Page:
Egypt relayed a scathing message to Hezbollah, demanding that the Lebanon-based Shi'ite organization publicly vow to respect Egypt's sovereign territory and to disclose specific details of its clandestine activities inside the country, the editor of the Egyptian newspaper A-Shuruk revealed Monday in an interview to Al-Arabiya television.
The Cairo government threatened to act against Hezbollah if the group does not meet its demands. Egypt passed the message along to the Lebanese government and not directly to Hezbollah, according to the editor, Abd el-Azim Hamad.
A-Shuruk was the first publication to report on the Israeli air strikes against weapons smugglers in Sudan. Hamad said that Egypt's demand that Hezbollah chief Hassan Nasrallah use caution in his words and refrain from attacking targets inside Egypt was unequivocal.
A Hezbollah agent arrested in Egypt last week told investigators his cell was planning attacks on Israeli targets to avenge the killing of terrorist mastermind Imad Mughniyeh, the pan-Arab daily Asharq al-Awsat reported Monday.
Sami Shehab, the Hezbollah operative, said his cell surveilled tourist sites in Taba, Dahab and Sharm el-Sheikh and tracked Israeli ships passing through the Suez Canal, according to the newspaper.
Shehab was one of 49 alleged Hezbollah agents arrested by Egypt last week on suspicion of planning attacks aimed at destabilizing the country.
Egyptian police are tracking down 13 members of an alleged Hezbollah cell believed to be hiding out with Bedouins in the Sinai peninsula, a security official said Monday.
The men are thought to be 10 Lebanese and three Sudanese - part of a group of 49 members of an alleged Hezbollah cell that the government announced is plotting to attack Egyptian institutions and Israeli tourists.
The official, who spoke on condition of anonymity because he is not authorized to speak to the media, said the men had taken shelter in the central Sinai town of al-Nakhl.
Mughniyeh, Hezbollah's second-in-command, was assassinated in a February 2008 car bombing in Damascus. Hezbollah blames Israel for the killing, and has threatened to carry out attacks to avenge it. Israel denies involvement in the assassination.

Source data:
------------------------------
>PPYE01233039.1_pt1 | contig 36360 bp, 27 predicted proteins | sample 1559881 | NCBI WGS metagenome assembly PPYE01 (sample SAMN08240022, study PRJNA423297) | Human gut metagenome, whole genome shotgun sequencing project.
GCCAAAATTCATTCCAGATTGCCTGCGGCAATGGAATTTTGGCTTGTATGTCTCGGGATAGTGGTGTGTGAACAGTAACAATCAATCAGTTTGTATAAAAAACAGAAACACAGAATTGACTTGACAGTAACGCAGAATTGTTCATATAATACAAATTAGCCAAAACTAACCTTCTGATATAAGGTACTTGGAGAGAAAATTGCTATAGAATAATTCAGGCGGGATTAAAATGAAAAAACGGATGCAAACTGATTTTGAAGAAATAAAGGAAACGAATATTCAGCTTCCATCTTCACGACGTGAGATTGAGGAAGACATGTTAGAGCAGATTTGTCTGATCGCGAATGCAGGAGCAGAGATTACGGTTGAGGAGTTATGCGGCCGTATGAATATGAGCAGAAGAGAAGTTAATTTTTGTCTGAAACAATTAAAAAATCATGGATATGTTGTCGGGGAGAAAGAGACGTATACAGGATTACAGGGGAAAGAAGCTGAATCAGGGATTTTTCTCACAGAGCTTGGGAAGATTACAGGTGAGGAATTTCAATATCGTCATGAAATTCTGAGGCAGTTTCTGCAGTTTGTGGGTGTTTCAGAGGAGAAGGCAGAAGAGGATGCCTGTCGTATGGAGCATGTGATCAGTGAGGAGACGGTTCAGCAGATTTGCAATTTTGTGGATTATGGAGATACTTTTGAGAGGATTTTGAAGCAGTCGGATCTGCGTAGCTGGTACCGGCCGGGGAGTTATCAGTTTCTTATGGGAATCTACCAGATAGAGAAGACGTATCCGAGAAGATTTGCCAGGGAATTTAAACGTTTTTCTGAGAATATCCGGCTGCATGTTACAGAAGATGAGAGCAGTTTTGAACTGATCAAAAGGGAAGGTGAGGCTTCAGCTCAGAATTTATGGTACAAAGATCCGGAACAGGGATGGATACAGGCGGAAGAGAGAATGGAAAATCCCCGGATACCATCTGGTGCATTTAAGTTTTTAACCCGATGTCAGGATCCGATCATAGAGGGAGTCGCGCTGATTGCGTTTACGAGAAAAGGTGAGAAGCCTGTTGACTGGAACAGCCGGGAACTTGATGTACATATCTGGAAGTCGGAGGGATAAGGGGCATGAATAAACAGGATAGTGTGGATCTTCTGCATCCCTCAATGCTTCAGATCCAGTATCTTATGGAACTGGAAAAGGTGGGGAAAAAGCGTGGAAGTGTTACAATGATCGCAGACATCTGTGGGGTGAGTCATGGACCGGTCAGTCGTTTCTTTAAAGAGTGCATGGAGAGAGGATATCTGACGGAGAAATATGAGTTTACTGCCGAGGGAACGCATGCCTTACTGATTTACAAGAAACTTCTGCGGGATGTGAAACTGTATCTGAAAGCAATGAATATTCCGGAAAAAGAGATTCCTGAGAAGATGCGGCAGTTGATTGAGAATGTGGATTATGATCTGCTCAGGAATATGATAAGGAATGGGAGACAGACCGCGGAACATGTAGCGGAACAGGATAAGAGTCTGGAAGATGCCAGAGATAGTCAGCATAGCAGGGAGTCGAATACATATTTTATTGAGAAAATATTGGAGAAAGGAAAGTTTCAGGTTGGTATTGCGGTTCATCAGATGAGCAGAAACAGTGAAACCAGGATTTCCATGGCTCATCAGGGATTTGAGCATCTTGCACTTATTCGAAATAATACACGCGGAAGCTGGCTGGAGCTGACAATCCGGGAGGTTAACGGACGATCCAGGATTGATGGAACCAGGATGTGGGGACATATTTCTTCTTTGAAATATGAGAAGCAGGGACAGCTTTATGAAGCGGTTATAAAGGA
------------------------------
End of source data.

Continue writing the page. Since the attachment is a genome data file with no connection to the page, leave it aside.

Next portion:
Nasrallah, meanwhile, has rejected Egyptian the accusations but confirmed over the weekend that it had dispatched an operative to Egypt - a rare acknowledgment that the Lebanese militant group was operating in another Arab country.
Nasrallah said Shehab was arrested Nov. 19 along with other Egyptian and Palestinian citizens on charges of smuggling arms and equipment to Gaza through the Egyptian border.
Late Sunday, Egypt's attorney general added espionage to the charges against 49 alleged Hezbollah agents.
Abdel-Meguid Mahmoud told Egypt's state run news agency MENA that the alleged agents, including Lebanese, Palestinian, Egyptian and Sudanese nationals, have been spying for a foreign group intending to carry out terrorist attacks in Egypt.
Members of the Hezbollah cell were said to have bought ingredients to make explosive devices at a Cairo market, which they smuggled into the Gaza Strip and Israel along with terrorists, according to reports in Arab press.
Shehab, a Lebanese national, was apparently Hezbollah's main operative in Egypt. According to reports, he smuggled arms into Gaza and often presented himself as a Palestinian residing in Syria.
He fought against Israel Defense Forces soldiers in southern Lebanon, according to the Al Hayat daily, and took on intelligence and logistical assignments after being wounded in fighting.
In his first comments on the affair, Egyptian President Hosni Mubarak told Lebanon's prime minister in a phone call on Sunday that Egypt "will not allow anyone to violate its borders or destabilize the country."
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